Monday, August 09, 2021

1. US v. Gomez, No. 19-50313 (7-28-21)(Ikuta w/M. Smith; dissent by Steele). Yikes! The 9th finds the district court did not err in allowing the prosecution in its case-in-chief to preemptively rebut (!) an entrapment defense. The 9th reasons the defense clearly indicated it was raising entrapment (filing in limine motions and asking for the instruction). Since the government bears the burden of intent, and since the defense can raise entrapment on cross, allowing such evidence will prevent “sandbagging.” The 9th joins the 2nd. Arguably, the 8th is at odds.

The 9th allowed introduction of gang evidence to show defendant’s predisposition for drug trafficking and guns. It comes in under FRE 405(a) (character) to rebut entrapment.

Assuming error in allowing defendant’s parole officer to testify as to a prior carjacking, the 9th finds the error harmless.

Dissenting, Steele would find reversible error. Defense counsel did not raise entrapment in opening statement; the government’s case did not present an opportunity for entrapment to be argued; the defendant’s own witness did not support entrapment; and the court did not find a basis for an entrapment instruction. Thus, for the dissent, there was no basis for “sandbagging.” The defendant did not really raise entrapment. Introduction of such evidence to rebut a nonexistent defense is error.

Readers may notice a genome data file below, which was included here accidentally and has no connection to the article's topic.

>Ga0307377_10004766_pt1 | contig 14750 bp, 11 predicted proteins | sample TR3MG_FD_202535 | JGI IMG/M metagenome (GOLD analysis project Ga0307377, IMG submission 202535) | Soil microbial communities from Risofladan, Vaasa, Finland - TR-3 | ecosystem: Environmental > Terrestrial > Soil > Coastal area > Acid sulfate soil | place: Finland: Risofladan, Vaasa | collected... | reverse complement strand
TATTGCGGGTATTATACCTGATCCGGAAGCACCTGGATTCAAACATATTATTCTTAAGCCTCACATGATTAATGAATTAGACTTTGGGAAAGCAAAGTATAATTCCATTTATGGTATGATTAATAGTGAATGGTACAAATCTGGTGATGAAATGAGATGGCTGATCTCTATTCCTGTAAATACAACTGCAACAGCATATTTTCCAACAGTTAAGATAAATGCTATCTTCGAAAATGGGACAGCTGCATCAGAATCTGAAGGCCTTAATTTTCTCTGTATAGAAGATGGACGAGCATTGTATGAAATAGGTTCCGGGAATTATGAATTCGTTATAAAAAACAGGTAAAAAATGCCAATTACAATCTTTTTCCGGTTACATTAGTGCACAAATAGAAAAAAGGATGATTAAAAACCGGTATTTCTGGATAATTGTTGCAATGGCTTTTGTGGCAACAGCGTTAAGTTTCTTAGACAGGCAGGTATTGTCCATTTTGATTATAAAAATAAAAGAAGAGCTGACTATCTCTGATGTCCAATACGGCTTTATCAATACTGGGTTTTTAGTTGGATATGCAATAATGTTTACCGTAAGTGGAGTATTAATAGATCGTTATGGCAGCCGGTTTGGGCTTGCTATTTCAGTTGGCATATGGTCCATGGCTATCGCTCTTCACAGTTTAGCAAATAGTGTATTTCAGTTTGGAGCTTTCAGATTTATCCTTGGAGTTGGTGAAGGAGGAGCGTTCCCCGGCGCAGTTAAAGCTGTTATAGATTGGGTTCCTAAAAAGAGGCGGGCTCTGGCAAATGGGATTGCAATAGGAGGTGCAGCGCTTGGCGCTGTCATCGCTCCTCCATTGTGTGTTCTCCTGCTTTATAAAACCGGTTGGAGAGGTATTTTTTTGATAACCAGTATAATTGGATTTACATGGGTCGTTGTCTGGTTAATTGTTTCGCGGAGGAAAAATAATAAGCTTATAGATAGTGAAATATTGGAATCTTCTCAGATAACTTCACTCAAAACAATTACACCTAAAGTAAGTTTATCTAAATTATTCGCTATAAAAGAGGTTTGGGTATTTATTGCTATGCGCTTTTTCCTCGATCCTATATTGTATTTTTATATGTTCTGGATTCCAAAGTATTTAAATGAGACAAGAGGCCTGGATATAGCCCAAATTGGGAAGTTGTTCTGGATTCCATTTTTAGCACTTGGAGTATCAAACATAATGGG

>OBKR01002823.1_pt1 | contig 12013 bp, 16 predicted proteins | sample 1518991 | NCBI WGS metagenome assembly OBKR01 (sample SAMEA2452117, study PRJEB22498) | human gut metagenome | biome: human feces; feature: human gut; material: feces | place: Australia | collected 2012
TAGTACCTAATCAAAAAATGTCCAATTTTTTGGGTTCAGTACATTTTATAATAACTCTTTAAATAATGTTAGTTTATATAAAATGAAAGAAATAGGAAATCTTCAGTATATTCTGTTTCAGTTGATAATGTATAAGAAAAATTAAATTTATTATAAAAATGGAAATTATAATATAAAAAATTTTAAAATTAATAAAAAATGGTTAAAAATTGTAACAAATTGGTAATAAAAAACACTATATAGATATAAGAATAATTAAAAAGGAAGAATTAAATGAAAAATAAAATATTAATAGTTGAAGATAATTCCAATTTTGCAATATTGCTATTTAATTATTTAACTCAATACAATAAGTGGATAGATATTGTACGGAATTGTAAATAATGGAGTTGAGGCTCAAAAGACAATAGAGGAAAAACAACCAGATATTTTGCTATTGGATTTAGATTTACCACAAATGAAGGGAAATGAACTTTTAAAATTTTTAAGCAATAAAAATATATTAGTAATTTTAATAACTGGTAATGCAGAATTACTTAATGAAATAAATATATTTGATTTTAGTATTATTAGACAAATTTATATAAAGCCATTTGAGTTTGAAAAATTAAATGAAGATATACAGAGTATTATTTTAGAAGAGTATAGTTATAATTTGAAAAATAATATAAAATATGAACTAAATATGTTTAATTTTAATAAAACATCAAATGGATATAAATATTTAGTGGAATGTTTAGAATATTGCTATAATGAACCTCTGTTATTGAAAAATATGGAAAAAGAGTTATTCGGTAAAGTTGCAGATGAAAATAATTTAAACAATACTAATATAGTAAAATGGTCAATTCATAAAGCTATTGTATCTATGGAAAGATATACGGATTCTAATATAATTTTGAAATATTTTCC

The decision is here:

2. US v. Dade, No. 19-35172 (7-28-21)(Choe-Groves w/Berzon & Collins). The 9th affirms the dismissal of a habeas petition as not meeting the requirements of a second or successive petition. Petitioner raised a claim that his underlying offense which supported interstate domestic violence was unconstitutional under Sessions v. Dimaya, 138 S. Ct 1204 (2018). The 9th found it was not. The underlying state offenses of battery or assault had elements of violence under the force clause of 16(a) and not the residual clause of 16(b).

The decision is here:


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